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Publication numberUS3595201 A
Publication typeGrant
Publication dateJul 27, 1971
Filing dateOct 20, 1969
Priority dateOct 20, 1969
Publication numberUS 3595201 A, US 3595201A, US-A-3595201, US3595201 A, US3595201A
InventorsTheodorus Antonio G Oudenhoven
Original AssigneeTheodorus Antonio Gerardo Oude
Export CitationBiBTeX, EndNote, RefMan
External Links: USPTO, USPTO Assignment, Espacenet
Device appropriate for the identification of animals
US 3595201 A
Abstract  available in
Previous page
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Claims  available in
Description  (OCR text may contain errors)

United States Patent Theodorus Antonio Gerardo Oudenhoven Vita Dumas, 499 Punta Chica, Partido San Fernando, Buenos Aires, Argentina 867,705

Oct. 20, 1969 July 27, I971 [72] Inventor [2| 1 Appl. No. [22] Filed [45] Patented [54] DEVICE APPROPRIATE FOR THE IDENTIFICATION OF ANIMALS 2 Claims, 5 Drawing Figs.

[52] 0.5. CI 116/114, 24/90, 24/108, 40/301 [51] Int.Cl ..G0ld 21/00 [50] FieldofSearch 116/114;

[56] References Cited UNITED STATES PATENTS Re. 23,624 2/1953 Sutin 24/90 2,901,796 9/1959 Hope 24/90 UX 2,940,199 6/1960 Goldberg... 40/301 3,237,904 3/1966 Abruzese 24/245 X 3,388,492 6/1968 Nichols, Jr 40/301 FOREIGN PATENTS 1,404,528 5/1965 France 24/90 Primary Examiner-- Louis J. Capozi Attorney-Christen & Sabol ABSTRACT: A two-part identification device to be inserted in the pierced ear of an animal comprises an elliptical deforma- -ble plastic plate having a circular opening with oppositely disposed grooves to receive another similar plastic plate having a dowel which is inserted through the animals ear into the opening in the first plate, the tip of the dowel being spear shaped with a flat base whose margin is defined by a pair of intersecting ogive lines,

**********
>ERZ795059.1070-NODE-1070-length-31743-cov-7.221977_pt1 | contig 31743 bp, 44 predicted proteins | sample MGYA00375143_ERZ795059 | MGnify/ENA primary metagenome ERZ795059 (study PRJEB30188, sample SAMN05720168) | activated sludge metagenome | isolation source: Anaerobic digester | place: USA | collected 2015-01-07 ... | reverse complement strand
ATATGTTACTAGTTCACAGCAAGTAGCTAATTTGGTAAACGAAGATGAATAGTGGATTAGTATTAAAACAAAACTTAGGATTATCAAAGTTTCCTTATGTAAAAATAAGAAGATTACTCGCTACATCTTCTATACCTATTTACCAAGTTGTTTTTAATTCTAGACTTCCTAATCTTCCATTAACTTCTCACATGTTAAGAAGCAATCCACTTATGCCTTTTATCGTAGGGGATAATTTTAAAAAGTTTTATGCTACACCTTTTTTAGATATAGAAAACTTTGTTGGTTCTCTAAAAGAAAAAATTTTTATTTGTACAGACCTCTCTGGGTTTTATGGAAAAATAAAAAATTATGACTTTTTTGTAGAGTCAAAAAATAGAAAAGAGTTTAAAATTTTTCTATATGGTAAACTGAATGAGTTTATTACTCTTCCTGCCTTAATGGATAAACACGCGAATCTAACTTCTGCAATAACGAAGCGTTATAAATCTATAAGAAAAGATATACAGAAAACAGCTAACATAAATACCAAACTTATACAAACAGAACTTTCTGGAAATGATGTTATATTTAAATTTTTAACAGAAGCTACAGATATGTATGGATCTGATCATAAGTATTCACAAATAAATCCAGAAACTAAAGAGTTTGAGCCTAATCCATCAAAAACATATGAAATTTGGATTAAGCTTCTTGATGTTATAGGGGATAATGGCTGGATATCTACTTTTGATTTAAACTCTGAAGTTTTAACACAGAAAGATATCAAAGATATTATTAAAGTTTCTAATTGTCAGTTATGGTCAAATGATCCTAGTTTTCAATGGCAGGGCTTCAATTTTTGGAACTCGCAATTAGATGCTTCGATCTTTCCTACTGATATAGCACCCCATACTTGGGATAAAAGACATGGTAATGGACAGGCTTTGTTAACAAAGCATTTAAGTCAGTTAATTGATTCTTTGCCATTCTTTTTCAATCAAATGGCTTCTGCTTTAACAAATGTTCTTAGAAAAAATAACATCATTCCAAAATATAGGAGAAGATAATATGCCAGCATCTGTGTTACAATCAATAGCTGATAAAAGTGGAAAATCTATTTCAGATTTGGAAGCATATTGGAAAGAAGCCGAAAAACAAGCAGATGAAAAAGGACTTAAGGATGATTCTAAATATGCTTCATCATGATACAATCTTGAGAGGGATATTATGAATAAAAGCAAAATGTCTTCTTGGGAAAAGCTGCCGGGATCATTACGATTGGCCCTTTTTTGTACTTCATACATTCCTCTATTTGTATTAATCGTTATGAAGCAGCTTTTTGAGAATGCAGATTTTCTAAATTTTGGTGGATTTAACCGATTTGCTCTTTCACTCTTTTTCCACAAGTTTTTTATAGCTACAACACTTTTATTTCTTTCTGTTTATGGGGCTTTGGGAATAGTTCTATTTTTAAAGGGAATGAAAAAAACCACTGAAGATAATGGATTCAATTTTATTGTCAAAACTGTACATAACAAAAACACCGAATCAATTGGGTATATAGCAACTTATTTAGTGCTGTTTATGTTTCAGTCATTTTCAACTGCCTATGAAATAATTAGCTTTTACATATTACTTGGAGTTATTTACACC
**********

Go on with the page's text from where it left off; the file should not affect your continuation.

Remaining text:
The present invention concerns a device appropriate for the identification of cattle and its principal object is to provide an embodiment of said kind in order to avoid the many difficulties in the practice and operation of the embodiments used up to the present.

The features normally found in cattle identifying elements are varied, which generally are applied to the animals ears, but experience would indicate that the most appropriate devices are those constituted by a pair of pieces, which once applied, adjoin one another, each one of said parts possesses reciprocal locking means, and one of those pierces the animal's ear.

Precisely, in elements of this type, the difficulties appear when the interlocking means are linked. Said interlocking means do not assure an effective engagement between the component parts, and therefore sudden movements cause them to loosen and to cease performing their function in some cases, and in others to do harm to the animal.

Therefore, the object of the invention is to obtain a firm joint for the discs integrating the marking device, by means of which it becomes possible to eliminate the above-mentioned loosening of parts and to avoid inflicting harm on the animal, these being the main causes leading to the inefficiency of the said former devices.